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Friday, March 20, 2020

Text-to-Speech for Editing

I like to read my manuscript out loud to check for repeated words and clunky dialogue - things I don't always notice when simply reading on the screen. And it always makes me lose my voice! So I've been looking around for a good text-to-speech converter to do the job for me.

These days the voices available for this sort of software are pretty good. They sound human, although they don't always do correct phrasing, but it's good enough to get a feel for the rhythm of your prose and to pick up typos and repeated words.


Windows 10 comes with Narrator already installed. This is specifically for the visually impaired and I found it too complicated to use for the simple task of reading a Word document. The other issue with Narrator is that it doesn't work well with Chrome, or at all with Google Docs, which is the software I use.

I trialed a couple of other options and have settled on Natural Reader, which can be installed as a Chrome extension. Other options (some of which I tried, but weren't right for me):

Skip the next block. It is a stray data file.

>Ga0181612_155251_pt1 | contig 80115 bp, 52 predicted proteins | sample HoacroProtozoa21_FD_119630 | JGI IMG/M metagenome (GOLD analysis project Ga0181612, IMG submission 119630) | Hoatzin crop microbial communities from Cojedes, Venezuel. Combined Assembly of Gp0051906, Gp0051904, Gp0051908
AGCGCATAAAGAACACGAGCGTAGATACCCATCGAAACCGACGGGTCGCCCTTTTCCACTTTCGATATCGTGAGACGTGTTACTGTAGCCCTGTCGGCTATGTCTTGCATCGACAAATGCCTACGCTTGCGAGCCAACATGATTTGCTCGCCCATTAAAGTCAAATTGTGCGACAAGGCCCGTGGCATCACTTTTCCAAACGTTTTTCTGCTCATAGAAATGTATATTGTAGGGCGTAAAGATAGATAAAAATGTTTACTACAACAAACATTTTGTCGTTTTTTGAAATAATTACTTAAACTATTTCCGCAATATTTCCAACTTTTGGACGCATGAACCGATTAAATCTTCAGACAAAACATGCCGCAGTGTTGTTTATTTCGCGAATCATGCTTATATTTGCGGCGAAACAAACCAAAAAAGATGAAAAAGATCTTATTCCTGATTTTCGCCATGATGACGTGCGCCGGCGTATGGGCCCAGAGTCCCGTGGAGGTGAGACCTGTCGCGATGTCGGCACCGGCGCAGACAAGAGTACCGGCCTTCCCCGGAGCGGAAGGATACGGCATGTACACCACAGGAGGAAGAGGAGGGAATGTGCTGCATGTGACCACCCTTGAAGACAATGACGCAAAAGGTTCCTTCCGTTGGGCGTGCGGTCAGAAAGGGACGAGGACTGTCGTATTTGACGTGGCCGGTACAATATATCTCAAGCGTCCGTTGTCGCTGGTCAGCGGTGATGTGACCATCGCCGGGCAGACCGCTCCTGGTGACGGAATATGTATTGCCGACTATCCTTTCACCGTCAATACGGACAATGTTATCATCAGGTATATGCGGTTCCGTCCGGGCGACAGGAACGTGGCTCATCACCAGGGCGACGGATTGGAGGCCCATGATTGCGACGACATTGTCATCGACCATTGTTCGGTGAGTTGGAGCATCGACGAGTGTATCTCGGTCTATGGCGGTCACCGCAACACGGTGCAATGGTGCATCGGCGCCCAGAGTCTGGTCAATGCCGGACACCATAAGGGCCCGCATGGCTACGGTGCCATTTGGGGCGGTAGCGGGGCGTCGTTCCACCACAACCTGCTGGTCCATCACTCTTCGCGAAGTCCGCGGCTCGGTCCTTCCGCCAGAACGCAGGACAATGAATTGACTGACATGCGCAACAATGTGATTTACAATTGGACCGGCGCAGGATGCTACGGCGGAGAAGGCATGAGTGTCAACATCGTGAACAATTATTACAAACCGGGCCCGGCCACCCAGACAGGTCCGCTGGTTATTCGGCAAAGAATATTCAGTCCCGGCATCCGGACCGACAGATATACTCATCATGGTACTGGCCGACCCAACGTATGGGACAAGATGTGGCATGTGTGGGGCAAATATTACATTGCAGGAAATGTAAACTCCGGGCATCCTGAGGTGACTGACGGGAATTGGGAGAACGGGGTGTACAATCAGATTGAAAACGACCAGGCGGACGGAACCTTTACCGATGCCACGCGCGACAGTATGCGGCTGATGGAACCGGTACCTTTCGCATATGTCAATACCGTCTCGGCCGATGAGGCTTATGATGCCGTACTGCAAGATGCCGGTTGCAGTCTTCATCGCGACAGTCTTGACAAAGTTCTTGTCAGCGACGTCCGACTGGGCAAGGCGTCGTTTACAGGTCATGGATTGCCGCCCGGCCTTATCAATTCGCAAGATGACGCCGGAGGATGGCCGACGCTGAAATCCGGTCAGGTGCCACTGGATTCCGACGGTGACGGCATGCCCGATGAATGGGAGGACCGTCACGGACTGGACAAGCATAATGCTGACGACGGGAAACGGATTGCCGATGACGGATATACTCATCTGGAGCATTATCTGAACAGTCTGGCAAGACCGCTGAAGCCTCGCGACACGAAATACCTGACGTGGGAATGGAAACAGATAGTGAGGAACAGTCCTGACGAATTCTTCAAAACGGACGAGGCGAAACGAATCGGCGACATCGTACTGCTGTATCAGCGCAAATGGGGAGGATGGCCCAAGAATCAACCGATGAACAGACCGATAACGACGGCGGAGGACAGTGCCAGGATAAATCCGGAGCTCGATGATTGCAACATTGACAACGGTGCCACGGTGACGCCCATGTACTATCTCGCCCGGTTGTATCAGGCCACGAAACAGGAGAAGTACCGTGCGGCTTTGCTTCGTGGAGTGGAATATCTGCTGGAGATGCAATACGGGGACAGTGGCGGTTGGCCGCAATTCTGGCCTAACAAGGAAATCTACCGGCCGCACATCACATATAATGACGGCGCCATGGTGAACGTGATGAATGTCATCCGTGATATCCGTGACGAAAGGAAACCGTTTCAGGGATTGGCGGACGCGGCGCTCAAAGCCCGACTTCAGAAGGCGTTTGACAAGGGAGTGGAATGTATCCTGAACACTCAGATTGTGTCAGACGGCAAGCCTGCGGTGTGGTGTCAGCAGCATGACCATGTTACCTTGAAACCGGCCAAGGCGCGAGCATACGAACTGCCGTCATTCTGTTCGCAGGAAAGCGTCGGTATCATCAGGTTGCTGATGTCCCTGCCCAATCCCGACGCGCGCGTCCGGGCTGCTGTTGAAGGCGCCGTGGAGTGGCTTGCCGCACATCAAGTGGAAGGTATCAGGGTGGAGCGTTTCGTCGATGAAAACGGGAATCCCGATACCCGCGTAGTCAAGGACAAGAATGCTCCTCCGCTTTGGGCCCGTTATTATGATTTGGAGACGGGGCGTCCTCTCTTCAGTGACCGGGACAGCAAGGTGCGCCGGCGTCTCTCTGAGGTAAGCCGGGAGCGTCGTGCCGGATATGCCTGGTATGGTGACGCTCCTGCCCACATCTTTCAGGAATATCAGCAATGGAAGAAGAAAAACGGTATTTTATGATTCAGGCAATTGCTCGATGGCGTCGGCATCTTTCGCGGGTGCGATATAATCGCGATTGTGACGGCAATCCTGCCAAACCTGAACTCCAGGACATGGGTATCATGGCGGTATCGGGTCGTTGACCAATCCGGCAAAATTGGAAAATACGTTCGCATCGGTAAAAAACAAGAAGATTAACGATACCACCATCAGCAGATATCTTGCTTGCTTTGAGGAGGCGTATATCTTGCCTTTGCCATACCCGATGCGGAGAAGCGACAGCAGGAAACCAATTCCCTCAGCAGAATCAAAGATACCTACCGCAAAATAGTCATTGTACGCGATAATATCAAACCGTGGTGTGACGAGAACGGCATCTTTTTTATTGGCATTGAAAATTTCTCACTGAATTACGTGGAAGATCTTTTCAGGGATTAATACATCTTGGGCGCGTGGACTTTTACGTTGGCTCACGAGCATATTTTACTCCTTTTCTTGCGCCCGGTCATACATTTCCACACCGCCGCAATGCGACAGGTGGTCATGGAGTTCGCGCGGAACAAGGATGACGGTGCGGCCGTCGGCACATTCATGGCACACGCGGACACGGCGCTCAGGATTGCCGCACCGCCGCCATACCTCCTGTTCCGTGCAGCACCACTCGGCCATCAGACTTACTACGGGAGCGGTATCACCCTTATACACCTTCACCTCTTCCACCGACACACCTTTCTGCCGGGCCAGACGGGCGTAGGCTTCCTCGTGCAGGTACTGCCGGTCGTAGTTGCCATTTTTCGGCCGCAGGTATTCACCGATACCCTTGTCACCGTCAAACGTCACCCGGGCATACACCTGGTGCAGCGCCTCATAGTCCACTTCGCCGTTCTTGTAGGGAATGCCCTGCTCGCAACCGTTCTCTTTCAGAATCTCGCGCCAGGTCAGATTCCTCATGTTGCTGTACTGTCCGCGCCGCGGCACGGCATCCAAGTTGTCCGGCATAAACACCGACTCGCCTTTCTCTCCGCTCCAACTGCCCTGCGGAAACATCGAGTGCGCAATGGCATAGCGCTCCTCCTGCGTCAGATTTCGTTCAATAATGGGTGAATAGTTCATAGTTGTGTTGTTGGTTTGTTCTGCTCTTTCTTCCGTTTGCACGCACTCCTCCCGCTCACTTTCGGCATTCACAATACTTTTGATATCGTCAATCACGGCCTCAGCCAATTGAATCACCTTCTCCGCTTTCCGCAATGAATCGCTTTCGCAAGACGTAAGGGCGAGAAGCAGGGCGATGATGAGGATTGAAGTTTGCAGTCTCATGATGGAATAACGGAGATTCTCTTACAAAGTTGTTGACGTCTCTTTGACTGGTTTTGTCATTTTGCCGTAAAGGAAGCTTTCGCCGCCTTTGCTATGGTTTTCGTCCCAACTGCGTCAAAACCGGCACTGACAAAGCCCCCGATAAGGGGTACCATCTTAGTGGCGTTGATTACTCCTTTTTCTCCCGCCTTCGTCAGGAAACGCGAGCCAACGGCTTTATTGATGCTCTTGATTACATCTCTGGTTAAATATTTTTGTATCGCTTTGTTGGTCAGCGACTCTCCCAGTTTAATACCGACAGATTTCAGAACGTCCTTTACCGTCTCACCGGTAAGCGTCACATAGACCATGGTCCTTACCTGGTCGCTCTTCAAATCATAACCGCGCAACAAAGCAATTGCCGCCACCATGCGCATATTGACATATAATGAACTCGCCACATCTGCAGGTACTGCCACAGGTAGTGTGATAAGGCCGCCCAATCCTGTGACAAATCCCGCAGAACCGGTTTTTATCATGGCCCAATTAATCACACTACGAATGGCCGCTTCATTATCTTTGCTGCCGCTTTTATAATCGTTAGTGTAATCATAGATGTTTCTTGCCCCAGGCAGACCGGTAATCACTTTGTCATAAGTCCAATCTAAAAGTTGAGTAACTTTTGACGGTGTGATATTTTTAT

• ReadAloud (can't find website, so Google for the app or Chrome extension)
  • Balabolka
  • WordTalk (specifically for Microsoft Word)0
  • Zabaware

In Natural Reader, you simply click the button on Chrome's toolbar, which opens up the control panel, then highlight the text to be read, and press Play. Natural Reader highlights each sentence as it reads.


The default voices are pretty nice, or you can choose Premium voices which work with the free plan, but you're limited what else you can do with them.

I wanted to record an MP3 of a small segment to show you an example of the voice quality, but couldn't do that without paying for a plan, so I used Windows voice recorder instead. Click here for a 30-second example (a conversation between Jesse and Wynter).

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